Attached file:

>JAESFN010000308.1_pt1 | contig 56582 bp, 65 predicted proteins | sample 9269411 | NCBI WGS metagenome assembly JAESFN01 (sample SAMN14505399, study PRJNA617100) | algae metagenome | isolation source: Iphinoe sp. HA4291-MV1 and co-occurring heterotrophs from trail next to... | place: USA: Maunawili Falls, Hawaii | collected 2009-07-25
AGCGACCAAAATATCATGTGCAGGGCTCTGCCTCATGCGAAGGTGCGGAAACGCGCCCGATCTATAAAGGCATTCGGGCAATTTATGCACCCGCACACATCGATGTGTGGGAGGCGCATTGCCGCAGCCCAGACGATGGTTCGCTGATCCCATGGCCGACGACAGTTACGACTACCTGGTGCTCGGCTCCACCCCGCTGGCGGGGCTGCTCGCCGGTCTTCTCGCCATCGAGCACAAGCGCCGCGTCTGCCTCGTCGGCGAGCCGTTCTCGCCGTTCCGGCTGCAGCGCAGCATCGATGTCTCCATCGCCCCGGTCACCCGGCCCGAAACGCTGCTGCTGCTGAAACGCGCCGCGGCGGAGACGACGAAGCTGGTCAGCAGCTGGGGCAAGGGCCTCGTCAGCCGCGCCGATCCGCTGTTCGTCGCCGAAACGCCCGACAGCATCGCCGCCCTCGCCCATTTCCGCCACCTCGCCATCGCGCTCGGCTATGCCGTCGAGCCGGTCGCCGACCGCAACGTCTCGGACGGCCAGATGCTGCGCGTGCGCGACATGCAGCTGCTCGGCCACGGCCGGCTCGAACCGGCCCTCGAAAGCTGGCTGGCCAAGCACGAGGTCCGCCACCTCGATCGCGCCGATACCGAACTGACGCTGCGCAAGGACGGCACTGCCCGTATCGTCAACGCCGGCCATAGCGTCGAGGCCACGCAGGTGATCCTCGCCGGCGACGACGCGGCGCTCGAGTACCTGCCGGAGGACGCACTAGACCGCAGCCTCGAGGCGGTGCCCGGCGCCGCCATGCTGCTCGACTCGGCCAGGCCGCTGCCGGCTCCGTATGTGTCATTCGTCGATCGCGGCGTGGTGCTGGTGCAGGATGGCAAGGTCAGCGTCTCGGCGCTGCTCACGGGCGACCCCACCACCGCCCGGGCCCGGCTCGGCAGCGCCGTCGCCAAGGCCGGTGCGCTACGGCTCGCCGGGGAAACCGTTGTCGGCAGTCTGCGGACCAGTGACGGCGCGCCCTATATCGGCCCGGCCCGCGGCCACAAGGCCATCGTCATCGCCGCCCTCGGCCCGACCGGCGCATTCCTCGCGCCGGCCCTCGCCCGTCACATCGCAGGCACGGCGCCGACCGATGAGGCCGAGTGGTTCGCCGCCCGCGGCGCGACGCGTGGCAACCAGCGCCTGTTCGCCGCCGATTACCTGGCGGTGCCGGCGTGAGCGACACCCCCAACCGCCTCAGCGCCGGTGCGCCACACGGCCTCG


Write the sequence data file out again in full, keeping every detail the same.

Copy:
>JAESFN010000308.1_pt1 | contig 56582 bp, 65 predicted proteins | sample 9269411 | NCBI WGS metagenome assembly JAESFN01 (sample SAMN14505399, study PRJNA617100) | algae metagenome | isolation source: Iphinoe sp. HA4291-MV1 and co-occurring heterotrophs from trail next to... | place: USA: Maunawili Falls, Hawaii | collected 2009-07-25
AGCGACCAAAATATCATGTGCAGGGCTCTGCCTCATGCGAAGGTGCGGAAACGCGCCCGATCTATAAAGGCATTCGGGCAATTTATGCACCCGCACACATCGATGTGTGGGAGGCGCATTGCCGCAGCCCAGACGATGGTTCGCTGATCCCATGGCCGACGACAGTTACGACTACCTGGTGCTCGGCTCCACCCCGCTGGCGGGGCTGCTCGCCGGTCTTCTCGCCATCGAGCACAAGCGCCGCGTCTGCCTCGTCGGCGAGCCGTTCTCGCCGTTCCGGCTGCAGCGCAGCATCGATGTCTCCATCGCCCCGGTCACCCGGCCCGAAACGCTGCTGCTGCTGAAACGCGCCGCGGCGGAGACGACGAAGCTGGTCAGCAGCTGGGGCAAGGGCCTCGTCAGCCGCGCCGATCCGCTGTTCGTCGCCGAAACGCCCGACAGCATCGCCGCCCTCGCCCATTTCCGCCACCTCGCCATCGCGCTCGGCTATGCCGTCGAGCCGGTCGCCGACCGCAACGTCTCGGACGGCCAGATGCTGCGCGTGCGCGACATGCAGCTGCTCGGCCACGGCCGGCTCGAACCGGCCCTCGAAAGCTGGCTGGCCAAGCACGAGGTCCGCCACCTCGATCGCGCCGATACCGAACTGACGCTGCGCAAGGACGGCACTGCCCGTATCGTCAACGCCGGCCATAGCGTCGAGGCCACGCAGGTGATCCTCGCCGGCGACGACGCGGCGCTCGAGTACCTGCCGGAGGACGCACTAGACCGCAGCCTCGAGGCGGTGCCCGGCGCCGCCATGCTGCTCGACTCGGCCAGGCCGCTGCCGGCTCCGTATGTGTCATTCGTCGATCGCGGCGTGGTGCTGGTGCAGGATGGCAAGGTCAGCGTCTCGGCGCTGCTCACGGGCGACCCCACCACCGCCCGGGCCCGGCTCGGCAGCGCCGTCGCCAAGGCCGGTGCGCTACGGCTCGCCGGGGAAACCGTTGTCGGCAGTCTGCGGACCAGTGACGGCGCGCCCTATATCGGCCCGGCCCGCGGCCACAAGGCCATCGTCATCGCCGCCCTCGGCCCGACCGGCGCATTCCTCGCGCCGGCCCTCGCCCGTCACATCGCAGGCACGGCGCCGACCGATGAGGCCGAGTGGTTCGCCGCCCGCGGCGCGACGCGTGGCAACCAGCGCCTGTTCGCCGCCGATTACCTGGCGGTGCCGGCGTGAGCGACACCCCCAACCGCCTCAGCGCCGGTGCGCCACACGGCCTCG